Vinyl siding is usually considered to be the most economical for a shed. It’s fairly easy to work with, easy to trim to size to fit around window and door frames and doesn’t need to be painted. It’s resistant to rot, weather and insects.
If you have a means of hauling wood, you may be able to get some really cheap siding for a shed, or even free. It is possible to use reclaimed wood from a building that is being demolished. People have also used wood from pallets for shed siding. Companies that use shipping pallets often throw away any that are damaged, but these pallets usually have just one or two missing slats, leaving the rest usable wood.
What are The Most Popular Shed Siding Options?
Vinyl siding is considered the easiest to install if you are building your own shed. Unless you have access to some free, or almost free, wood, it is also usually the least expensive. It comes in various colors so you don’t have to paint it to have a finished-looking shed. Depending on the brand you choose, it can be very durable and may last over 30 years. It also won’t be prone to dents or fading.
Engineered wood siding is made of a composite mixture of fibers and other kinds of wood. While it looks like real wood it is actually more durable. It can easily fend off blows from a foul-hit baseball or a bump from your lawnmower.
The material usually comes with a warranty, sometimes up to 50 years, and is usually already primed for painting. This product is easy to install and is low maintenance. It does need to be installed properly to avoid possible moisture problems.
Plywood is easy to install and work with as siding. You can find sheets with grooves cut into one side to make it resemble planks. It comes in various thicknesses so you can choose a more durable panel. It will need to be painted or stained to protect it from moisture. Keeping the siding off the ground will also help.
Fiber cement siding is made from cement, sand and cellulose fiber mixed together and rolled into sheets. It then goes through a press to give it a pattern made to resemble various kinds of wood. This material is very durable, being resistant to heat, water, fire and insects.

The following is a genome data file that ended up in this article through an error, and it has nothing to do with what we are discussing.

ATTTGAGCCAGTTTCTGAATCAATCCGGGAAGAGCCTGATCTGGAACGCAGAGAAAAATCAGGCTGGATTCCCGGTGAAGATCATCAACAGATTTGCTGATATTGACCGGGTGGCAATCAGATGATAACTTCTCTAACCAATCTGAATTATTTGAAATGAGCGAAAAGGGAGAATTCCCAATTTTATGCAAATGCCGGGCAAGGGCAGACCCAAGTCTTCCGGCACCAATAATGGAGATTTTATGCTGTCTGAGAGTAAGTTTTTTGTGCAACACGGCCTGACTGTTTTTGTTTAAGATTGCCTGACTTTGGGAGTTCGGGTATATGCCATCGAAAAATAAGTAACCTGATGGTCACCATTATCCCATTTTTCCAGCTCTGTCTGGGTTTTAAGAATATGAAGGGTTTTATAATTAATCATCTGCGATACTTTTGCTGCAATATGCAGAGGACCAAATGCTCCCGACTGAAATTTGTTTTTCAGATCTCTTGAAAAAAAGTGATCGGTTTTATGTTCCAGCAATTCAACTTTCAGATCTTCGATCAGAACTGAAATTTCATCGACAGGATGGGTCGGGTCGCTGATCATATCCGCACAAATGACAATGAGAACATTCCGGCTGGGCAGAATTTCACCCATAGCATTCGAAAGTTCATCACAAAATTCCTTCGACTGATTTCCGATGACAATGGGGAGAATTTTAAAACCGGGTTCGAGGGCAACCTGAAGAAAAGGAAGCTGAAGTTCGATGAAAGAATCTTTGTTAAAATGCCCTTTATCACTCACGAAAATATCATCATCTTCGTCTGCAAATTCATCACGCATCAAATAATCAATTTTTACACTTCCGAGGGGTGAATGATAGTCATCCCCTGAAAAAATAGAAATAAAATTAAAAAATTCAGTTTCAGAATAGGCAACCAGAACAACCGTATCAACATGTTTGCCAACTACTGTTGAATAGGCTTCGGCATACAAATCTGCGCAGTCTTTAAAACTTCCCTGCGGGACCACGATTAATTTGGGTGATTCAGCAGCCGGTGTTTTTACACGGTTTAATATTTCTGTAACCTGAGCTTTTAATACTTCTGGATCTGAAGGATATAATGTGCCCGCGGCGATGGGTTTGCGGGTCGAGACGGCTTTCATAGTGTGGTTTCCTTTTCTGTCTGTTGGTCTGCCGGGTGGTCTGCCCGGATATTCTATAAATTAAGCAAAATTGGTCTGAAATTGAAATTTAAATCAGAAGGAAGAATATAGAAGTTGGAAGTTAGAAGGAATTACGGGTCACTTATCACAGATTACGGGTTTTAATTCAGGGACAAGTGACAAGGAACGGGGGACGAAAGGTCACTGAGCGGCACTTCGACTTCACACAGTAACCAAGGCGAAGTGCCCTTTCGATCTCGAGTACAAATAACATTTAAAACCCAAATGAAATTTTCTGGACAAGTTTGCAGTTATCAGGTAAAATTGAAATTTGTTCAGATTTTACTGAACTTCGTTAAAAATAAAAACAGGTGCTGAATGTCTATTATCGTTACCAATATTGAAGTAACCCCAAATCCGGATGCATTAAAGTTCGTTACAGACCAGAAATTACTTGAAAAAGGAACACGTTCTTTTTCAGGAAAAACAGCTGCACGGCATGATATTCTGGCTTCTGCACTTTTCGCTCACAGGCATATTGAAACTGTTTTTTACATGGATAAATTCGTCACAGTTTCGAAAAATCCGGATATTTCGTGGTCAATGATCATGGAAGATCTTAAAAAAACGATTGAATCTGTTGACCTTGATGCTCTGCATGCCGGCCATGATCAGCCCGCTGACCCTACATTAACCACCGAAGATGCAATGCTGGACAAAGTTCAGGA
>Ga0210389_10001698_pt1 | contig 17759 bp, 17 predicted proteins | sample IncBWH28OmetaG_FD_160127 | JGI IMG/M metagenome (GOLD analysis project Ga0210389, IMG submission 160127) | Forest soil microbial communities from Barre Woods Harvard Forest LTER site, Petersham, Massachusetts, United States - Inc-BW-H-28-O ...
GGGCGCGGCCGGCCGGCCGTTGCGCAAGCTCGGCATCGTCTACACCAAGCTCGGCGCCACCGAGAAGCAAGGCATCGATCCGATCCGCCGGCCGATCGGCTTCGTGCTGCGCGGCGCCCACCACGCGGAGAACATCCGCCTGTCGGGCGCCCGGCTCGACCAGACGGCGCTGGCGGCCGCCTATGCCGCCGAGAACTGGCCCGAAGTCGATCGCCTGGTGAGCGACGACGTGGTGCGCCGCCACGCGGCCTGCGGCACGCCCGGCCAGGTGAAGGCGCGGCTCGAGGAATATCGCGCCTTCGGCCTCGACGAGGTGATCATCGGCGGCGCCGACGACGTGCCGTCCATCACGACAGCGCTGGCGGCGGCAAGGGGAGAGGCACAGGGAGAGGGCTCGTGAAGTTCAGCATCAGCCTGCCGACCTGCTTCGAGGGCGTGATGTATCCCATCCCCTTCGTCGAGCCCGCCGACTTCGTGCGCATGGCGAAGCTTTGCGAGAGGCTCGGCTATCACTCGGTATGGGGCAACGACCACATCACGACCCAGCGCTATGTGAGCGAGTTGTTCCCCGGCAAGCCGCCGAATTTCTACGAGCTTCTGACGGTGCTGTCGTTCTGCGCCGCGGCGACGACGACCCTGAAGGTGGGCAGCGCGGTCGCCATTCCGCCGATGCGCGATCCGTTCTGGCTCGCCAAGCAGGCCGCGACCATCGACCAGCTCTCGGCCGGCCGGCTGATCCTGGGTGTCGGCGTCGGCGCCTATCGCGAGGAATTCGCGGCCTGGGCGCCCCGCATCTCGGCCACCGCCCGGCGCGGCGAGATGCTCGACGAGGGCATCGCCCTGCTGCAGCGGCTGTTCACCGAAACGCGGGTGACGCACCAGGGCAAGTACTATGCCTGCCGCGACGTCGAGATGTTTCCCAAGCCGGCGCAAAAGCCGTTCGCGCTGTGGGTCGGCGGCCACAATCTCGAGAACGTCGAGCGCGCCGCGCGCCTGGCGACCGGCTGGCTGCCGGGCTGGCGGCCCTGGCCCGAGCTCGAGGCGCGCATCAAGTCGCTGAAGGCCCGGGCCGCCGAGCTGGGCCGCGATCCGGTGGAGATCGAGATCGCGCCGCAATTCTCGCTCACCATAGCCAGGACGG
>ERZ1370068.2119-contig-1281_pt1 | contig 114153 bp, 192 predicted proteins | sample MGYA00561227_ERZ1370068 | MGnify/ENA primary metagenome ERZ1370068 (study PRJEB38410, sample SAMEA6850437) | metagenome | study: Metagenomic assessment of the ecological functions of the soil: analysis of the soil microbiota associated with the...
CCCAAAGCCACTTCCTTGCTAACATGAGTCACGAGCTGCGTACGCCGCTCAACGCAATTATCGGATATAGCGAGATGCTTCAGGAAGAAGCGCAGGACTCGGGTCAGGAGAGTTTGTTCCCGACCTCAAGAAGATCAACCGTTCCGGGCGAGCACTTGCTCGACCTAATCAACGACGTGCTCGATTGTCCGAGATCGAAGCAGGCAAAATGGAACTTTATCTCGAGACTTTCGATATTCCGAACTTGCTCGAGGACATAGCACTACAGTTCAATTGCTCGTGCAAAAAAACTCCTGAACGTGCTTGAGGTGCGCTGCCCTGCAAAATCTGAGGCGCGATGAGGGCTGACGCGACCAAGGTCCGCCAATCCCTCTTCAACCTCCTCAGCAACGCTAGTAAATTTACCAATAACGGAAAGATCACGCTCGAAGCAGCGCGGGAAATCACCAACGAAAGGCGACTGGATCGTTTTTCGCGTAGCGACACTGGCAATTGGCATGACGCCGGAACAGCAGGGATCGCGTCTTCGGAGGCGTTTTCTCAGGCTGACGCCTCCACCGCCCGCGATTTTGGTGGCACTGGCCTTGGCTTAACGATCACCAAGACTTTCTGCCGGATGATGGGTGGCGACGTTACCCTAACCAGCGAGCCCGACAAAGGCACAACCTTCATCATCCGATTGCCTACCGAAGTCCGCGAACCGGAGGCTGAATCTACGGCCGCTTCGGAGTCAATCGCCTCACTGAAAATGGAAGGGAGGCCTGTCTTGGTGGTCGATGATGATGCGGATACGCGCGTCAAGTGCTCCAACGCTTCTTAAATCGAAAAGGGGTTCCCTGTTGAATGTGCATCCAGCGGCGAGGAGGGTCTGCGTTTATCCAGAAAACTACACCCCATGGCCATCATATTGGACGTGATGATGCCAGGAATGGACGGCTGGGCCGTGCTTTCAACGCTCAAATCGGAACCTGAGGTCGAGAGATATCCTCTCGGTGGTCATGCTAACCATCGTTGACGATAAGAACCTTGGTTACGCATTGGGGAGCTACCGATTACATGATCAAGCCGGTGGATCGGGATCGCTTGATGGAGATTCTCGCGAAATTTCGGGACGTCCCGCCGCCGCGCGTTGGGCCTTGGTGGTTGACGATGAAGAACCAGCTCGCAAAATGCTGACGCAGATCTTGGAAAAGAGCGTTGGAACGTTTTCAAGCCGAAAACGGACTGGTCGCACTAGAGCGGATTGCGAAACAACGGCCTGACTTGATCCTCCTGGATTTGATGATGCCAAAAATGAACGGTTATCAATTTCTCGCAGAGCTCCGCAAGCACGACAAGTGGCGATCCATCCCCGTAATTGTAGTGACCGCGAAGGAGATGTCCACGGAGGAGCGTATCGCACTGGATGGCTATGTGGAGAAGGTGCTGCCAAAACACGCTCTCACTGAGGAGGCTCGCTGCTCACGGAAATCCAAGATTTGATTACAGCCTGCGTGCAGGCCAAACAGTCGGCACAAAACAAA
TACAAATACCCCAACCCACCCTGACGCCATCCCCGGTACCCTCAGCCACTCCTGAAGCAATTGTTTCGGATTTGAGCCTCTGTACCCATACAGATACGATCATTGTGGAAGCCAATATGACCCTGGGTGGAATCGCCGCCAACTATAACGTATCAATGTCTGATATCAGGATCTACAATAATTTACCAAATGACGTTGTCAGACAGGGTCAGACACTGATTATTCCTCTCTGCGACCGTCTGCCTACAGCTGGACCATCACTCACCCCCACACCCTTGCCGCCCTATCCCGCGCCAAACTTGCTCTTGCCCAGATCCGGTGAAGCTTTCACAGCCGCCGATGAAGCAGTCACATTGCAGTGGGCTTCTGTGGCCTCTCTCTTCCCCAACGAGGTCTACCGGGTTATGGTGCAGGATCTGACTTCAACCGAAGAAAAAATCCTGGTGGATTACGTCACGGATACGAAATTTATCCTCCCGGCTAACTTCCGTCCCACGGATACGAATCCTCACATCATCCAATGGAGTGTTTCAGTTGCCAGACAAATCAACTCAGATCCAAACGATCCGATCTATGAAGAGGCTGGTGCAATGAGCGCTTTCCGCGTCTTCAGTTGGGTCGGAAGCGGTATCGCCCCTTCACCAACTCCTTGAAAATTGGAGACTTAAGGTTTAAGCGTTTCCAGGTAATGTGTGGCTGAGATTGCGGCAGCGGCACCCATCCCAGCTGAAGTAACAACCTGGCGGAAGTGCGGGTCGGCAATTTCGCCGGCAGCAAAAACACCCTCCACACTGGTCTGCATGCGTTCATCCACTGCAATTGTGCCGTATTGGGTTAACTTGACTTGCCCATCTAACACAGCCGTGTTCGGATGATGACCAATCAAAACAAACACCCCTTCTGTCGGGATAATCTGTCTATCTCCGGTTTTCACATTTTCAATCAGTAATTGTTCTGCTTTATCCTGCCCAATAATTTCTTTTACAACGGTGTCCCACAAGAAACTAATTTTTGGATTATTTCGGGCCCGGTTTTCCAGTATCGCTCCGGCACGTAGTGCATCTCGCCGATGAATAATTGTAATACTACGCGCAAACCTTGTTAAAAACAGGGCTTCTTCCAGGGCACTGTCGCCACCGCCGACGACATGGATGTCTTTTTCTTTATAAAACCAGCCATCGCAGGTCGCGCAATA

A manufacturer’s guarantee of 30 years is common. If building your own shed, you may want to consult your supplier, as this material can be difficult to work with. You may want to hire a professional for the siding.
Metal shed siding is a good choice for the ecologically minded as it is 67% recyclable. It comes in a wide choice of colors, with its finish usually guaranteed to last 20-50 years without losing its looks. The siding itself should last up to a century. Of course, it is pest resistant and also resists fire and weather damage. It’s relatively easy for you to install it yourself.
How Good are Shed Siding Pre-Finished Panels?
Pre-finished panels include some of the more popular types, including metal and some composite and fiber cement. Metal panels come with a finish color of your choice which will usually last decades without fading or peeling. Your supplier can steer you toward types and brands featuring pre-finished panels.
Can I Use Composite Shed Siding Panels?
Composite siding panels are made of scrap wood. It’s compressed and bonded with resins and is certainly suitable for shed siding. It is also treated to ward off insects and fungi. It usually comes primed and ready for paint, but some manufacturers offer styles already finished to mimic wood or other textures. These panels can last up to 30 years. They usually need repainting every five to ten years.
What Are Some Engineered Wood Siding Options?
Engineered wood siding is gaining in popularity due to its high durability and low costs, both initially and recurrent costs. It looks surprisingly like natural wood but is not as susceptible to rot as natural wood.
There are several options to choose from, mostly involving the manufacturing process and finishing options. While it usually comes primed and ready to paint, finishing options include both smooth and textured finishes. Most manufacturers offer various color choices also.